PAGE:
Wang (2013), with reference to the endogeneity problem, has found a causal link between the SEZs and FDIs operating in Chinese municipalities, but did not consider exports. SEZs have facilitated the FDI inflow, have neither crowded-in nor crowded-out investments, generated agglomeration economies, as well as increased the workers' wages, factor prices and TFP. The older zones had a greater effect on local economies than newer ones, while the higher number of SEZs within a particular municipality had a stronger effect on the agglomeration economies, TFP-growth and factor prices compared to the local areas having one economic zone.

Following a review of both theoretical and empirical lines of research, a hypothesis H1 was formulated: functioning in SEZs positively influences the exporting activity of firms. The verification of the hypothesis was carried out using model estimations, with dependent variables, related to the exporter status, volume of exports, exports intensity and log of exports. The research question seeks to investigate whether the establishment of SEZs can be regarded as an effective way of promoting exports. More specifically, an inquiry is made into the pattern of internationalisation through exports, looking into how the independent variables impact on the extensive and intensive margins of exports as well as into export intensity.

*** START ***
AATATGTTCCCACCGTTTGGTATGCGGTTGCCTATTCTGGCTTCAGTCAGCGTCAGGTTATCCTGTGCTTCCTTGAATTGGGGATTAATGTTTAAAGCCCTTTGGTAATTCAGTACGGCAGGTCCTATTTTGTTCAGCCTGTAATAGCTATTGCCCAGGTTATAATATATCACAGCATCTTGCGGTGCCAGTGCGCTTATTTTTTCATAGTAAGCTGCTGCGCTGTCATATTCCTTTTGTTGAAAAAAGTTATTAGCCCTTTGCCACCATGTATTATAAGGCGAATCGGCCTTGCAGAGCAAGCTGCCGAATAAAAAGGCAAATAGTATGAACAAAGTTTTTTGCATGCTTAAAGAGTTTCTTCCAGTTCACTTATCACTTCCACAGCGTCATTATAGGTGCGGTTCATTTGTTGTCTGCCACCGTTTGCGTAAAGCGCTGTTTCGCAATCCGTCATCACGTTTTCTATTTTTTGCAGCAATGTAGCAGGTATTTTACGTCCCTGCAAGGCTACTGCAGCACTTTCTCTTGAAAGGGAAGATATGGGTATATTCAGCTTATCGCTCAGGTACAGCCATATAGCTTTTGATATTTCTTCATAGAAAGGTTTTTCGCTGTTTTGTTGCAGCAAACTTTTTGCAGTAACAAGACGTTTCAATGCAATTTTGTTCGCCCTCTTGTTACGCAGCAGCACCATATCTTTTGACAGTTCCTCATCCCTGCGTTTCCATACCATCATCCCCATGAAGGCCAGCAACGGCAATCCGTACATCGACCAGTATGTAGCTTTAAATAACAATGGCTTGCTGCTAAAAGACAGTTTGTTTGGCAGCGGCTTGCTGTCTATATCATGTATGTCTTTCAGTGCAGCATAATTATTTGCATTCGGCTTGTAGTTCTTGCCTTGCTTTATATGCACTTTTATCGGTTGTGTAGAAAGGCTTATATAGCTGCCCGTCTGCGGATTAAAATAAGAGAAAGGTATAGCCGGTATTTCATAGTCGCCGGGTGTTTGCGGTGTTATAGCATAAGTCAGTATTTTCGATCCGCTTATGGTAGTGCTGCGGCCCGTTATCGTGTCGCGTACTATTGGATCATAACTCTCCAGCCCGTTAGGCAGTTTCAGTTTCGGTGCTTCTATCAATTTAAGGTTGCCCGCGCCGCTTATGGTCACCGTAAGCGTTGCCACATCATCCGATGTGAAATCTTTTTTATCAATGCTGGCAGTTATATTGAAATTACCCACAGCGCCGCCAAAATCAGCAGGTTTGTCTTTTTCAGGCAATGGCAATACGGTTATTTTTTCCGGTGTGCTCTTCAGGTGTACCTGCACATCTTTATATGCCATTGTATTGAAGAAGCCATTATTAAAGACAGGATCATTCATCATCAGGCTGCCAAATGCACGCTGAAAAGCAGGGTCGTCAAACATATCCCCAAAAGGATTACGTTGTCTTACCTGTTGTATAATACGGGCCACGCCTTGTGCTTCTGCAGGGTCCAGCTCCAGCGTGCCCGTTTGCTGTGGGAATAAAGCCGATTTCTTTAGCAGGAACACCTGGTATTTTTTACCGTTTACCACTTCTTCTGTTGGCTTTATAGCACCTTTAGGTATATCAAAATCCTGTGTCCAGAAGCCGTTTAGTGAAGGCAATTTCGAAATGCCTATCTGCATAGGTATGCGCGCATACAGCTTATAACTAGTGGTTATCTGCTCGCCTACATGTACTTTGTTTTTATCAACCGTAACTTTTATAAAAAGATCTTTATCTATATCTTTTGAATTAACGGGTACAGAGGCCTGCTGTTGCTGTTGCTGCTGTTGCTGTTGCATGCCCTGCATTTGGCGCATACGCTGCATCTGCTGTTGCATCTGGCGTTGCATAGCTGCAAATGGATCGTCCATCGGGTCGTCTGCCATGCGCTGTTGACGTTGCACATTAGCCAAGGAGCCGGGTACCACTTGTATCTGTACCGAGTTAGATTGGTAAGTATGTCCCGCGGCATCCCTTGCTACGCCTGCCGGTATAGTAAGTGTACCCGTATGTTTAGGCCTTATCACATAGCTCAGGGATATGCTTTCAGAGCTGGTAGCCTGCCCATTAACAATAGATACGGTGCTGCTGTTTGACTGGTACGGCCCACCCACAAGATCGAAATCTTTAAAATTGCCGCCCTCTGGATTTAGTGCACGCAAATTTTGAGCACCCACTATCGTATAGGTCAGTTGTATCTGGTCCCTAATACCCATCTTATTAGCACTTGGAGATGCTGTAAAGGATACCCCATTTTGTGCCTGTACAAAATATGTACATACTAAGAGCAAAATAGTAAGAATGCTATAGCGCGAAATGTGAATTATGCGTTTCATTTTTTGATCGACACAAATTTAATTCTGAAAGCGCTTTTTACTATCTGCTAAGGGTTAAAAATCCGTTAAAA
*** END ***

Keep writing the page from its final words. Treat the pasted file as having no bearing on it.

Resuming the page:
2. Background, Dataset and Estimation Strategy

In the following paragraph some stylized facts on the establishment and operation of SEZs in Poland are briefly discussed to provide better understanding of their role in the national economy and Arms' standings. In the part 2.2 the sources of data, methods of its compilation and descriptive statistics are provided. Lastly, the foundations of the semi-observational experiment are delivered, coupled with the set of robustness tests.

2.1 Background

Poland introduced the SEZs programme in 1995, as a result of the place-based policy (originating from the first Irish Free Trade Zone in Shannon) directed towards less developed regions during its preliminary years of transition. Initially, SEZs were only located within areas encountering serious economic problems, experiencing high unemployment or having an uncompetitive monoculture of industry branches with a need of rapid transformation. Given the significant east-west divide in regional economic prosperity (as a result of historical legacy and of over a century of annexation that divided the country into 3 different nations, and was further embraced by the former central planned economy), their role was to strengthen the economies of the less competitive eastern regions, as well as to enhance: foreign/ domestic capital inflow, exports, employment, technological and technical advancement, competitiveness of manufactured products and to restructure the remaining production assets.